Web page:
Thursday, February 11, 2010

Two rescues at once

I traveled to my friend Mary's house to rescue her from insanity.  The snow is really making it hard to get out around here.  Since I have 4 wheel drive, I asked her if I could come rescue her.  Trust me when I say that I needed it in her neighborhood.  My street is fairly cleared, but she lives further out in our county and hers was in horrible shape.
   We quickly hopped in the car and started to leave her neighborhood.  When we were almost at the exit to the neighborhood, I saw a little boy peeking his head out of the snowbanks.  He was around 3.5 - 4 years old, wearing pajamas and shivering.  I stopped, honked my horn (to alert him and his parents).  He stopped, but there was no adult around.  We rolled down the windows and asked him if he lived at that house.  He did not.  Then we asked if he lived nearby, "No I lives far away".

Uh, oh!

So we quickly go into mommy mode.  Mary gets out and tries to talk with him and also talks with a neighbor from a few houses down.  The neighbor does not recognize the boy and says he does not live in the houses next to her.

Double Uh, oh!

While Mary talks to the boy to try to calm him, get his name and a location of where he is supposed to be, I call 911 and talk to the dispatcher.  While I am on the phone the boy bolts out running.  Mary chases after him and I follow in the car.  Another neighbor joins in the chase to help this boy while I remain on the phone with the dispatcher.  I had to stop at the street intersection, in order to pull over and allow cars to pass and be at a location the police could easily recognize.  Mary and neighbor #2 are no longer in sight.  I waited anxiously for her to return.  When she does, the news is not a great big happy reunion story.  The boy ran to a house and she knocked on the door.  No one answered. She turned the handle to see if it was open (it was) and the boy darted into the house.  She yelled to see if anyone was home.  A man came to the door, not all himself.  Mary was not sure if he had been asleep or if he was using some mind altering substance. He did not seem concerned for the boy, or appear that he had been looking for the boy.  He barely addressed her when she asked if the boy belonged here.  He answered her with, "Yes. He's in daycare." Close door and lock it.
Uhhh, in my book a THANKS is in order.  Even a little bit of concern over the boy being lost????

When Mary gets back to the car and relays this to me, I know in my soul that there is only one thing to do.  It is not to call the police and say the boy has found his home, and get on with our day.  The right thing is to stay and wait for the police and explain the situation.  Is the man sleepy? in an altered state?  Is he fit to provide daycare to this child?  I did call back the dispatcher and alerted her to the change of situation and that we would be willing to wait.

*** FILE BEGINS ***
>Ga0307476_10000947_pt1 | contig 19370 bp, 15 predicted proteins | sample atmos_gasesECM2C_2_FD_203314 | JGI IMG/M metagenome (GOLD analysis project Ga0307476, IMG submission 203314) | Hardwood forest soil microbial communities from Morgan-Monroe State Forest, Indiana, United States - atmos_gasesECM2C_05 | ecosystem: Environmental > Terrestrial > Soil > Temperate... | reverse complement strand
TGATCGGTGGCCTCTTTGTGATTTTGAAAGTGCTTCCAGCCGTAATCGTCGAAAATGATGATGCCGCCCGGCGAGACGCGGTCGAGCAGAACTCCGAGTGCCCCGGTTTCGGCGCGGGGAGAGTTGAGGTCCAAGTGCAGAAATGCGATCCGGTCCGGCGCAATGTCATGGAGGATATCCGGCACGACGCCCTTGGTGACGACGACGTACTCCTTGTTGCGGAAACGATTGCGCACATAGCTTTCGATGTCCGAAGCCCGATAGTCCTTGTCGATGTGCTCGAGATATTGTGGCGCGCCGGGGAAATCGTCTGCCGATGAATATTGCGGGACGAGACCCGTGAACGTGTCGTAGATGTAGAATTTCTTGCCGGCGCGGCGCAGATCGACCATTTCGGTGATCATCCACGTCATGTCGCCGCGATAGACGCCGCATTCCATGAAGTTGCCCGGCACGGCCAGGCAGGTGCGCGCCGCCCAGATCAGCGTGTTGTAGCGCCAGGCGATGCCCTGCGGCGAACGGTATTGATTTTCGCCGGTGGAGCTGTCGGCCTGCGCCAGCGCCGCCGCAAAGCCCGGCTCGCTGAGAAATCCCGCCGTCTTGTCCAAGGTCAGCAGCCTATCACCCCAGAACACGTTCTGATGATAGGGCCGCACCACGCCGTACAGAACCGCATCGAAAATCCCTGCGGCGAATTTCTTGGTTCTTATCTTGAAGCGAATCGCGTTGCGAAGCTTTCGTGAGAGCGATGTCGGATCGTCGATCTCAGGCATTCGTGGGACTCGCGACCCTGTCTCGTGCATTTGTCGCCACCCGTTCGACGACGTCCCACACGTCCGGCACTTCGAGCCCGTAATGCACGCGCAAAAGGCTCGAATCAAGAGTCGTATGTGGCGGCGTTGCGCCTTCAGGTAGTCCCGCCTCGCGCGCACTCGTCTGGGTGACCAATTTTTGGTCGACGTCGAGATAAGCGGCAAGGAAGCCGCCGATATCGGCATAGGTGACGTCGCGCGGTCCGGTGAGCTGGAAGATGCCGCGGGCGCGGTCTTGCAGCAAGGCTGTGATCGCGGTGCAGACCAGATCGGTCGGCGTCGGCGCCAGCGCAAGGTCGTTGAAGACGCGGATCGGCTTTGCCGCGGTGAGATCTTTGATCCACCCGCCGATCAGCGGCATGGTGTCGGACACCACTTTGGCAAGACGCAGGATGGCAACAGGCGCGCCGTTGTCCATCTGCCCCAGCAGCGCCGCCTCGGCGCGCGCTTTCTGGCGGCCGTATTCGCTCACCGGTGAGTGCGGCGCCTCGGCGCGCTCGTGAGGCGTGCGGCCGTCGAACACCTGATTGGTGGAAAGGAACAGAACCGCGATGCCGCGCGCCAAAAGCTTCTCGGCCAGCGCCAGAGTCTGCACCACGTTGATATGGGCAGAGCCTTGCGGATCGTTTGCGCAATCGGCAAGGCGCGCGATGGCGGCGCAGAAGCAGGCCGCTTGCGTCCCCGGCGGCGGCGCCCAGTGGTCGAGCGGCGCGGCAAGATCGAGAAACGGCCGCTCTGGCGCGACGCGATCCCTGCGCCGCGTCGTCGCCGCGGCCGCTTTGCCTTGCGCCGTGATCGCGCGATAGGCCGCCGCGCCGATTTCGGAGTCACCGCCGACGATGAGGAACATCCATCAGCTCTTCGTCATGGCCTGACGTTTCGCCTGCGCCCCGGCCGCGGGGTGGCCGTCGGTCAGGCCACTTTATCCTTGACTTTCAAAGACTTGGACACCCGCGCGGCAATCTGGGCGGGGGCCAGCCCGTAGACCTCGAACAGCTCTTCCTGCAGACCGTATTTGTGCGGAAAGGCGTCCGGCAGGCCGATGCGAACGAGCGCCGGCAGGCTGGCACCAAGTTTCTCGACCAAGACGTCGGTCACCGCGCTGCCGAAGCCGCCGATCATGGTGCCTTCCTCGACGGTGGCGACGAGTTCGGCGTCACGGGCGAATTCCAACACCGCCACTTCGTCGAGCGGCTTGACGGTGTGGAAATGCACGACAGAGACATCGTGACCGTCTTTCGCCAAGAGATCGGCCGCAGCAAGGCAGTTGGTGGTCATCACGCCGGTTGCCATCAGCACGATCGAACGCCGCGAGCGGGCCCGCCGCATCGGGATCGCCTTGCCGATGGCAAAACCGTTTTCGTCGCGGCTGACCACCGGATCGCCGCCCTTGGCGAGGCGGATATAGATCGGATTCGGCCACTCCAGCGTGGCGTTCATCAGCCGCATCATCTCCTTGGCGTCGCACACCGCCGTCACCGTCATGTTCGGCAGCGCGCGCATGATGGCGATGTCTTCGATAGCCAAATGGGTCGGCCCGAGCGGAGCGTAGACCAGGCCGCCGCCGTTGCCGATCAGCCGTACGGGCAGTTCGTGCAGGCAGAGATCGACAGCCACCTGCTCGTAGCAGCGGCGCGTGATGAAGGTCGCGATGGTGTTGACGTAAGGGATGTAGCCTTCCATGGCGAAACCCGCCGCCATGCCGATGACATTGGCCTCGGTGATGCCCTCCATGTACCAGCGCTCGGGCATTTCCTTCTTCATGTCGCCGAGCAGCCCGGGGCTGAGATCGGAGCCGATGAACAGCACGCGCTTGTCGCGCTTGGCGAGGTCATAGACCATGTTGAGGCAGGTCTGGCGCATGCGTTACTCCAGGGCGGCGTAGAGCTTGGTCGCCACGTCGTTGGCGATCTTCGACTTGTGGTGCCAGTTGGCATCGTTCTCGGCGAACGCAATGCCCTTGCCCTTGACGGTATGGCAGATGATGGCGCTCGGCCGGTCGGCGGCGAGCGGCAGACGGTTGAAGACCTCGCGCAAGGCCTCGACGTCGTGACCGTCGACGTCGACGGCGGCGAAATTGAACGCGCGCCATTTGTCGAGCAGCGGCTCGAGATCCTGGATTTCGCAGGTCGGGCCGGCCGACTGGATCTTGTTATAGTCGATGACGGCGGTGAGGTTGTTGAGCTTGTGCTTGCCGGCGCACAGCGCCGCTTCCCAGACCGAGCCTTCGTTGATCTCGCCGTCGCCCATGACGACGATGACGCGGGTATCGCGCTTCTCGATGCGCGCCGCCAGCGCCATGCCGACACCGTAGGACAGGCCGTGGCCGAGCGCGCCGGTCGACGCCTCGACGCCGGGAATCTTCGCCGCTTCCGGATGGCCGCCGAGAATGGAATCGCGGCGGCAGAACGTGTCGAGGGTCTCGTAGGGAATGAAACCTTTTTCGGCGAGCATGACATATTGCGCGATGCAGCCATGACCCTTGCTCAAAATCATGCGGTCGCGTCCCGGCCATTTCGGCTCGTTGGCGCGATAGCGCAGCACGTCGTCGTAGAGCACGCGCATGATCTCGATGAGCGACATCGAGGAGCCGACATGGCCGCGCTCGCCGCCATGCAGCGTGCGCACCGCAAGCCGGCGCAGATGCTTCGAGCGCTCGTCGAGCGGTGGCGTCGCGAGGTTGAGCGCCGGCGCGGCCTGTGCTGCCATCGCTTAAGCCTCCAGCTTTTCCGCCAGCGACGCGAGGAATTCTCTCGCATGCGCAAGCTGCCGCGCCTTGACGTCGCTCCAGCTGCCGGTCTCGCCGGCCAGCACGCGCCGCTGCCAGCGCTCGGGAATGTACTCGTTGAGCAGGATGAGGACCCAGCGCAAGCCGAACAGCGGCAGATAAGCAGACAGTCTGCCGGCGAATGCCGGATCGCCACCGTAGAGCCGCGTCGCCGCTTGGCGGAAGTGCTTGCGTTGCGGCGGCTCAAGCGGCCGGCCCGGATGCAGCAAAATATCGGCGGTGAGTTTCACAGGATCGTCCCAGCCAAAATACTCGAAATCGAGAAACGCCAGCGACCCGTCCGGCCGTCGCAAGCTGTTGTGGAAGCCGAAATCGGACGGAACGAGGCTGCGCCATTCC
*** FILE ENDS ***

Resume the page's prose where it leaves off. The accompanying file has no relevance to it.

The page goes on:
The police arrived shortly.  They were driving a school security SUV instead of the standard police car.  They had a chuckle with us about being "real cops" in a borrowed car.  (Due to all the snow, any county SUV was being put to use for other purposes).  I was glad to have police officers that were friendly, but diligent.  They took all our information and went to investigate while we waited for them to return.  When they did return they told us, that the wife was actually the day care provider.  They told the police that they were starting to look for the boy when he came back, and that he had not been gone for long. This is not true.  Based on where the boy was located, he had to have been out of the house for at least 15 minutes.  Think about how long it would take a typical curious boy to meander around and travel about 2-3 blocks.  15 minutes is a fair estimate.  Not to mention that a daycare provider should have child safety locks on the doors.  The police were able to assess that the man was not under the influence and had probably just awoken when Mary knocked on the door.  They were filing a report, were notifying Child Protective Services, and were going to call the mother of the boy to inform him of the event.   This is the best result that we can hope for.  At least the mother was informed and if anything else happens with this daycare, there is a report filed.
   I am no perfect parent and these things can happen to all of us, but I know that I would never feel comfortable leaving my child at that daycare again.  I think that your minimum expectation from a daycare provider is the safety of your child.  I can only say that I wish that little boy the best of luck and I am glad that Mary and I stopped to rescue him.

After that hour detour,  I was finally able to rescue Mary!

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